Malleable hardware

I've talked a lot about the opportunities with RISC-V. It’s clearly not a totally clean slate opportunity unless you'll throw away all of the operating systems, and all of the infrastructure, the software that you want to reuse, but that's never going to be the case. For some market segments, there actually is a substantial amount of freedom. You don't need to rely on the Linux kernel, you don't need to rely on Libc, you don't need to rely on the same design decisions which've been done before. There'll be some cases where, because you want to make use in existing ecosystem, you're limited in the scope of changes that you're able to make. Whereas there are others where there's the ability to be much more bold. There's no longer any limitation in terms of licensing, it's just a matter of economics and whether the relative cost of producing a software stack for those changes and maintaining that software stack over time outweighs the benefits.

With RISC-V we or any instructions or architecture, we face the same challenges we've always faced, in terms of security, energy efficiency and performance. But, we do have the ability to look at changes which cross all of these elements, so the ISA, the microarchitectural design, the operating system, compilers, languages and beyond. Whereas, although there's clearly been aspects of this through previous instruction set architectures, it's always been behind closed doors. A vendor who is maintaining instruction set architecture will take input from community members and licensees, but it's not an open process and it's not a process which is available to anybody.

From idea to prototype

Suppose you have an idea for an architectural modification, I'll have an example I'll talk through on the next slide. The steps are simply working out what changes you need to make. It would make most sense to produce an initial prototype with a simulator, make the necessary software changes, get that debugged and working. Modify hardware implementation, testing with FPGA or the Verilator. An important step in terms of getting it out to a wider community is publishing those changes and writing it up. This is, of course, something which has been done through academia and computer architecture research forever.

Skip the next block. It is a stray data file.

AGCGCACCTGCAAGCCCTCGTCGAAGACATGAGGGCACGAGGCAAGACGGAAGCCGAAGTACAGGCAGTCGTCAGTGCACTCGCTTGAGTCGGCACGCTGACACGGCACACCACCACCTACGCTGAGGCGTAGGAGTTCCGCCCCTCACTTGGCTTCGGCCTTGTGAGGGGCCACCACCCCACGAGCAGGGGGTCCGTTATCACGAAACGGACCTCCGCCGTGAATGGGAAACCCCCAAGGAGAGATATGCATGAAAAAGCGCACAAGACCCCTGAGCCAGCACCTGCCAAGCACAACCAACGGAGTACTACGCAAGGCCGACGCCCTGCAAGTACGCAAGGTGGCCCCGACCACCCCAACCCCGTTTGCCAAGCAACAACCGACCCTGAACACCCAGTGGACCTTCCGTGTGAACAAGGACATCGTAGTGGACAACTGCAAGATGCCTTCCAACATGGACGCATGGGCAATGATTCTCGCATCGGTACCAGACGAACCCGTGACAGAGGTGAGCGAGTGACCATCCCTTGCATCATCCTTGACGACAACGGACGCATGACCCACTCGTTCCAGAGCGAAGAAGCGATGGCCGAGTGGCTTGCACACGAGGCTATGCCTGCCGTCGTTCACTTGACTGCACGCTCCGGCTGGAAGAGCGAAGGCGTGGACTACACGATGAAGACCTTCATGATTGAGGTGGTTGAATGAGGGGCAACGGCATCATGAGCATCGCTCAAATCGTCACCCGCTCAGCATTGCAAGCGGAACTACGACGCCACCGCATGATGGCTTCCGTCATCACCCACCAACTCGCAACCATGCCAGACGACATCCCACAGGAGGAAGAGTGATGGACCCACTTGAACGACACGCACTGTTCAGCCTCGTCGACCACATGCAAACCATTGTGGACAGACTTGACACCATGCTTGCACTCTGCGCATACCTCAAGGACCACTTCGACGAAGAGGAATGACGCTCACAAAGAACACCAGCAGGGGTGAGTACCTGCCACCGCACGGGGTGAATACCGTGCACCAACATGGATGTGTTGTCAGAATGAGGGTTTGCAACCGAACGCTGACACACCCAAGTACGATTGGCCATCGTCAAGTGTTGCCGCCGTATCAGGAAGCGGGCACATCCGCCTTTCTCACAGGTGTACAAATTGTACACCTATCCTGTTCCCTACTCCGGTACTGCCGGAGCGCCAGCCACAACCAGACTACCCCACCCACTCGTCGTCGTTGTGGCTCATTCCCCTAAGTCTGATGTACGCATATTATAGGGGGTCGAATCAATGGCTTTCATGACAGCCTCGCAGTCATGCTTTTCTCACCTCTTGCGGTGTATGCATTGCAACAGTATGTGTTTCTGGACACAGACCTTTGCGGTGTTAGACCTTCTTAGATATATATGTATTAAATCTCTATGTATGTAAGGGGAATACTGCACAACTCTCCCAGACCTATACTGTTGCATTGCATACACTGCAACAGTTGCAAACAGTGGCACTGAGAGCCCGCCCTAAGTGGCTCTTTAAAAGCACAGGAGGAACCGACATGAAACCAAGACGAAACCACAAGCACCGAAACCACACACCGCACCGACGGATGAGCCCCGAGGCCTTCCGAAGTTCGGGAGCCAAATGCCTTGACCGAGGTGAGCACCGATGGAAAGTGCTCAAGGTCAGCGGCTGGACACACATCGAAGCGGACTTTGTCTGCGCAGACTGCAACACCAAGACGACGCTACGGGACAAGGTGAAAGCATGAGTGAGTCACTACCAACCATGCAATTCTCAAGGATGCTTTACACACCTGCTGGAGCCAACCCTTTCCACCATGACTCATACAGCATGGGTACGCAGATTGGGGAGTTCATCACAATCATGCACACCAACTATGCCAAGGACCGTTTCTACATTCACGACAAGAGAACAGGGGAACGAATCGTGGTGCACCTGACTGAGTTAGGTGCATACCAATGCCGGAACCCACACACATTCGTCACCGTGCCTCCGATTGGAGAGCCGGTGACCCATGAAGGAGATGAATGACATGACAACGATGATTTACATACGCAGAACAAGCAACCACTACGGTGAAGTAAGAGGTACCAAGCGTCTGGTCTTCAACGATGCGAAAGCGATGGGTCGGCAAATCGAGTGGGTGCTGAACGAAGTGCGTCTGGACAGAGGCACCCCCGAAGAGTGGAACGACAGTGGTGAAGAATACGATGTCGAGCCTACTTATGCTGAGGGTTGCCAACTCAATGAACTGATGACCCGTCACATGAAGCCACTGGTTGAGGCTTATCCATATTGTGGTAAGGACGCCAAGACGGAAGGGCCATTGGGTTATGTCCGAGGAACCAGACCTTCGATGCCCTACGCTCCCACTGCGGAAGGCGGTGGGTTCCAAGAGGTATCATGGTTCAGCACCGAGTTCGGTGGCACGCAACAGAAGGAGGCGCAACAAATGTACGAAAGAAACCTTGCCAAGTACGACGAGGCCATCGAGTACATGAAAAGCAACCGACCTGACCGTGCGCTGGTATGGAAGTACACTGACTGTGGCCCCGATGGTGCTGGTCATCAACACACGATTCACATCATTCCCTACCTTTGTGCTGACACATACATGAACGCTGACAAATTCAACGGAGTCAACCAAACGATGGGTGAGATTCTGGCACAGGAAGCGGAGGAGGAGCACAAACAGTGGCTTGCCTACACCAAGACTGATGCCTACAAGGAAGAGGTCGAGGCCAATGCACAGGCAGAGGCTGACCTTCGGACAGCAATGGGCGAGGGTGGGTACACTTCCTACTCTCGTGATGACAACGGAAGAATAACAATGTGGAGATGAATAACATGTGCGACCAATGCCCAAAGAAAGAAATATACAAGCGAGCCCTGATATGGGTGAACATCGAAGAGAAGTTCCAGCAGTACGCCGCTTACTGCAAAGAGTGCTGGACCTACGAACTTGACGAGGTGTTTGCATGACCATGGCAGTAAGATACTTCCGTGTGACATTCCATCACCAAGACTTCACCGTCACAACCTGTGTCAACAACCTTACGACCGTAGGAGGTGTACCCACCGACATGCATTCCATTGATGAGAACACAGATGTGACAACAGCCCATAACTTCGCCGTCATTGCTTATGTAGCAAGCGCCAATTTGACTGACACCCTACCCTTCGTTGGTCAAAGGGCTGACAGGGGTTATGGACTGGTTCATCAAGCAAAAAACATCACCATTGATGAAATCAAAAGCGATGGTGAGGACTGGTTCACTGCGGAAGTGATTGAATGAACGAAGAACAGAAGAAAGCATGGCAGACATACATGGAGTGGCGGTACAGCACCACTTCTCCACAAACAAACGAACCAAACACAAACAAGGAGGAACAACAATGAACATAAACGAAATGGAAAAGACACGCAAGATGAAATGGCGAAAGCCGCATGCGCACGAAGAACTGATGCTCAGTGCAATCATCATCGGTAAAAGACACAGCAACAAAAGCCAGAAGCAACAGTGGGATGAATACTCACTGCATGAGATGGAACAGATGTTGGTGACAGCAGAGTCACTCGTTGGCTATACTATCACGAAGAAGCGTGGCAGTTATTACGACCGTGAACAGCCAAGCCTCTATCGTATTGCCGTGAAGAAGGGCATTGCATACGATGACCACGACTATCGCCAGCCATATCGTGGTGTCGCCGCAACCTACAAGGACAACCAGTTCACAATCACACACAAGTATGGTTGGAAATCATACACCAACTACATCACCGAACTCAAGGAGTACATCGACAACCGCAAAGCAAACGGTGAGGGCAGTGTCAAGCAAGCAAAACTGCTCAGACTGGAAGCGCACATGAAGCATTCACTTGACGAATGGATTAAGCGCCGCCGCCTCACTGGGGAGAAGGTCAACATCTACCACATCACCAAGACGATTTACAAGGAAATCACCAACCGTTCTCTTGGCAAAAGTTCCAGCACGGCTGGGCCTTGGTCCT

One of the nice aspects of RISC-V is that we're able to produce potentially much better evaluations, and much more meaningful comparisons with existing work because there's a range of high quality, open-source RISC-V implementations to modify, rather than just trying to produce simulations based on estimating what it might look like if you were to modify an x86 core or an ARM core.

As I mentioned, the pathway to inclusion in shipping hardware can be difficult, but there are multiple groups with various solutions on this. It's either just getting adopted by someone who's doing RISC-V stuff anyway. I mentioned SiFive, which spun out of UC Berkeley, they’ve done a huge amount of work in this area. Their model is to try and ultimately reduce the cost of doing new silicon, so to reduce the cost of new design starts, and there's a whole array of other startups and orgs in my area.